Apple Did Not Update Your Mac Without Your Permission

A number of articles have explained that Apple pushed an automated security update to Macs this week; but it’s wrong. Even John Gruber on Daring Fireball didn’t question this, but Gene Steinberg did, in an article on Tech Night Owl Live.

I didn’t get this update “pushed” to me; I saw it, as I see all updates, in the App Store app, where I was asked to update as soon as possible.

Screen Shot 2014 12 24 at 4 17 20 PM

The reason the update wasn’t installed automatically was because I had not set my Mac to do so. To have “system data files and security updates” installed automatically, a setting in the App Store pane of System Preferences needs to be checked:

Screen Shot 2014 12 24 at 4 19 29 PM

As Gene Steinberg points out, Apple already does this for its malware scanner: “…it’s not the first time. It happens any time […] malware detection strings are updated.” For some people, who had the automatic update option checked, this happened automatically, as it should. For others, who had this option turned off, the update was not applied until they manually chose to do so.

Is it a good thing to have this option turned on? It probably is; I’m just very hesitant about Apple auto-updating anything, given the quality of some of its updates in recent times. If you have a Mac that you don’t attend to – such as one running as a server – it’s best to turn the option on, but if you check your Mac regularly, I’d say it’s not essential. This was a very important security update, but if you check for updates from time to time, you’ll probably be safe.

16 thoughts on “Apple Did Not Update Your Mac Without Your Permission

  1. I believe those two active options — download in background and install security updates — are checked by default in Yosemite, and that you un-checked them.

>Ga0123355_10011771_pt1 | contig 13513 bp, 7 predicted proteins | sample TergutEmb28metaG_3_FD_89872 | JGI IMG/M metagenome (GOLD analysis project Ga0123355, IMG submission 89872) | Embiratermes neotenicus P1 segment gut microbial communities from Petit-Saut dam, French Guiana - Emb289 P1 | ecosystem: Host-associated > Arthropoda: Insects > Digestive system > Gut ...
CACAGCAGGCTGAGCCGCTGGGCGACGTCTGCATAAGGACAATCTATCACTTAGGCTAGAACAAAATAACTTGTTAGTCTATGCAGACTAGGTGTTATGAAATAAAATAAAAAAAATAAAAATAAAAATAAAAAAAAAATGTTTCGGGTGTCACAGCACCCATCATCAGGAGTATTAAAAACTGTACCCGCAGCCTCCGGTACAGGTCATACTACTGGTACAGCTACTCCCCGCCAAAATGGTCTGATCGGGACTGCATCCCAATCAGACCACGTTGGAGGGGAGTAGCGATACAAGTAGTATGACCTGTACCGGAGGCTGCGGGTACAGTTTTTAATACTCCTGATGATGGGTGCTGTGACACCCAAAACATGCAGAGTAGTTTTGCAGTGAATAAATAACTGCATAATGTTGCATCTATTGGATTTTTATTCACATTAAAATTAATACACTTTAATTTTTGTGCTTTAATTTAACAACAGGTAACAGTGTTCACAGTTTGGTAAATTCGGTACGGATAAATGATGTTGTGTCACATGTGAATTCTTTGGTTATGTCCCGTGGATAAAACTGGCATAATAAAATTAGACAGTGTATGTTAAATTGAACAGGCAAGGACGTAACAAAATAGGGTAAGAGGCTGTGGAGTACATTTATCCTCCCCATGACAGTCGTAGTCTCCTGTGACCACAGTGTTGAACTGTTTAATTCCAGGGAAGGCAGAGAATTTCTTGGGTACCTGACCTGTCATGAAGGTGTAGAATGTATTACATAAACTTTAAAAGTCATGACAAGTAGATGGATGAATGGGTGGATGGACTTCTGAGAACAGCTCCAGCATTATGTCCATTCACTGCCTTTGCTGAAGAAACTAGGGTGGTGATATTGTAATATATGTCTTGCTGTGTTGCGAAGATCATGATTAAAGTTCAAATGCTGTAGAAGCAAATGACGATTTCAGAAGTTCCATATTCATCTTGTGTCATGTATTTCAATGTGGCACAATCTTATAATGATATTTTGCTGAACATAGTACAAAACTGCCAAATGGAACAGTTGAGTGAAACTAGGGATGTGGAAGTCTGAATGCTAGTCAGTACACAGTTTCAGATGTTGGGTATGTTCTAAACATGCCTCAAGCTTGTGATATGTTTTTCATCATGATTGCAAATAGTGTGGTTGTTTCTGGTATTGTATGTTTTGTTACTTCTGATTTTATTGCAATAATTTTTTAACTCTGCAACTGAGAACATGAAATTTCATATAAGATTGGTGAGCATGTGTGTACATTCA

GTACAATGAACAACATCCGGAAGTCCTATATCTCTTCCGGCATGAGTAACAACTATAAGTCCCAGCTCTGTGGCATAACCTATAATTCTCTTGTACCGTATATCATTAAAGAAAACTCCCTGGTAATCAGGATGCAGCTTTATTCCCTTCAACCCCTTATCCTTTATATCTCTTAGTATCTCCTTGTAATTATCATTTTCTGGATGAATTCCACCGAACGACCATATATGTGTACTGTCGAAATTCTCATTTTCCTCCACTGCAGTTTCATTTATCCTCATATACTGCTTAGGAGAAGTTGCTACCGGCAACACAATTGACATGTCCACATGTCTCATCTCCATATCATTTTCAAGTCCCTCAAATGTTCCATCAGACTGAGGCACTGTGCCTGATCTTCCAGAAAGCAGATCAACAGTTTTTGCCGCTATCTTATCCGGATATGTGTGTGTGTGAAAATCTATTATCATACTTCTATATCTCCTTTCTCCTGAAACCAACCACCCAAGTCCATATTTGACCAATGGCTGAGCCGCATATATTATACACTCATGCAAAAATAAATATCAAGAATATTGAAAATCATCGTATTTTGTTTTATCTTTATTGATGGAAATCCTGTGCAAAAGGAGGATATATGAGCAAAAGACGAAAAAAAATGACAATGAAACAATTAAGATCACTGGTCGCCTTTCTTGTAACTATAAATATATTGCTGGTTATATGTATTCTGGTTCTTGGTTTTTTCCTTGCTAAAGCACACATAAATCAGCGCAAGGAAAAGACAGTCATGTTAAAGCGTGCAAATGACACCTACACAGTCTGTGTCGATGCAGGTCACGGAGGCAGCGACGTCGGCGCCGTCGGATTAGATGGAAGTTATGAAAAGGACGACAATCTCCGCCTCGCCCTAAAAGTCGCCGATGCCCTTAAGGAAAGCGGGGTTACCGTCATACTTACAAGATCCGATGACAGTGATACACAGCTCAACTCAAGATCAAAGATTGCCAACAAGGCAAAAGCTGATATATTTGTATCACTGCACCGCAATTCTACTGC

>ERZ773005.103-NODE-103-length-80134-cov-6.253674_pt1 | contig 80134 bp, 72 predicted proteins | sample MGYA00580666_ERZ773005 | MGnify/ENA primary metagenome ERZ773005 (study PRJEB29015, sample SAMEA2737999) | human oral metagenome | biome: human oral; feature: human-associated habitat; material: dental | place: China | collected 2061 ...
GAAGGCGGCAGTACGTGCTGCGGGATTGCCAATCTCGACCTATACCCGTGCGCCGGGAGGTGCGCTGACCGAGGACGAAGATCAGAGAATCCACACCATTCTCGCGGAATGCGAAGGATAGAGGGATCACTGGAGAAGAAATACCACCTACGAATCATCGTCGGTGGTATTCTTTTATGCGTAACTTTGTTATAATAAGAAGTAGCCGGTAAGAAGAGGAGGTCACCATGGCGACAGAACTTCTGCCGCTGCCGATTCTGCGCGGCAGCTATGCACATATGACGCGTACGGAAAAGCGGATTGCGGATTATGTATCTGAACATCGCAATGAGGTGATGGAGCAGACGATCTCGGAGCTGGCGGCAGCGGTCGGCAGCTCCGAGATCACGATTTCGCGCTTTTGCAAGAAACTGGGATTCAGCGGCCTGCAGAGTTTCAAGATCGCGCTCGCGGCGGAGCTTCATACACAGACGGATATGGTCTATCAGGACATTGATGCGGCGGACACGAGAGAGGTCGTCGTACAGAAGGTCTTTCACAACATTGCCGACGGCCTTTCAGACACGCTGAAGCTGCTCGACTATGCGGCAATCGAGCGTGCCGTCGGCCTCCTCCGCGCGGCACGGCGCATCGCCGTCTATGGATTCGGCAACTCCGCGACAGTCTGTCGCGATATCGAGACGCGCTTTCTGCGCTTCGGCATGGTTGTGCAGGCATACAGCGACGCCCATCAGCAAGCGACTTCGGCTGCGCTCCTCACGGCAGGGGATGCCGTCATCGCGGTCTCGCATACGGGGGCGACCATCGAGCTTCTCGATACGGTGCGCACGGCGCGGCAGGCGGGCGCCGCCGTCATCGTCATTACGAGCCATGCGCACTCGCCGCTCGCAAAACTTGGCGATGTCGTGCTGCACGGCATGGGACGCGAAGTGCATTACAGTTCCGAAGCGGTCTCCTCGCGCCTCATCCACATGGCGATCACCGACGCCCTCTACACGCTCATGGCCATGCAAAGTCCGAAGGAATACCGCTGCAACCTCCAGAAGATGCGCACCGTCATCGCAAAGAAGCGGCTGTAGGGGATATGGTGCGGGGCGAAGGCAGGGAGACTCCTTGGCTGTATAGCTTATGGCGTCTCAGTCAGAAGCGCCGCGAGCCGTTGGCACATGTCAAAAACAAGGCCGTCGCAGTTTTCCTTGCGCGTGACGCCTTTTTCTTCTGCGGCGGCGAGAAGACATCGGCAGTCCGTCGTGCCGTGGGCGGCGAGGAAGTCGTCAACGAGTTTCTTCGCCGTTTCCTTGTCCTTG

2. I believe those two active options — download in background and install security updates — are checked by default in Yosemite, and that you un-checked them.

  3. Is there a way to know when Apple updates the malware definitions and what is the current malware definitions?

  4. Is there a way to know when Apple updates the malware definitions and what is the current malware definitions?

  5. I was using an older Mac for legacy applications for legacy files. The older Mac was running on the same home network, (but with it’s own separate ISP) as the newer Mac, which was delivered running Lion. Apple installed Lion on the older Mac, which Apple itself claimed the older computer incapable of running.
    I had purposely deactivated all updates on the older Mac as I was using it solely for the legacy applications and files I needed to manually update, or keep archived in their native state.
    Please contribute, if you can, on how that could not have happened.

  6. I was using an older Mac for legacy applications for legacy files. The older Mac was running on the same home network, (but with it’s own separate ISP) as the newer Mac, which was delivered running Lion. Apple installed Lion on the older Mac, which Apple itself claimed the older computer incapable of running.
    I had purposely deactivated all updates on the older Mac as I was using it solely for the legacy applications and files I needed to manually update, or keep archived in their native state.
    Please contribute, if you can, on how that could not have happened.

  7. Apple updated my copy of iTunes TWICE this week, without my granting permission. After regressing back to 12.5.5, it DID IT AGAIN!! This is so wrong.

  8. Apple updated my copy of iTunes TWICE this week, without my granting permission. After regressing back to 12.5.5, it DID IT AGAIN!! This is so wrong.

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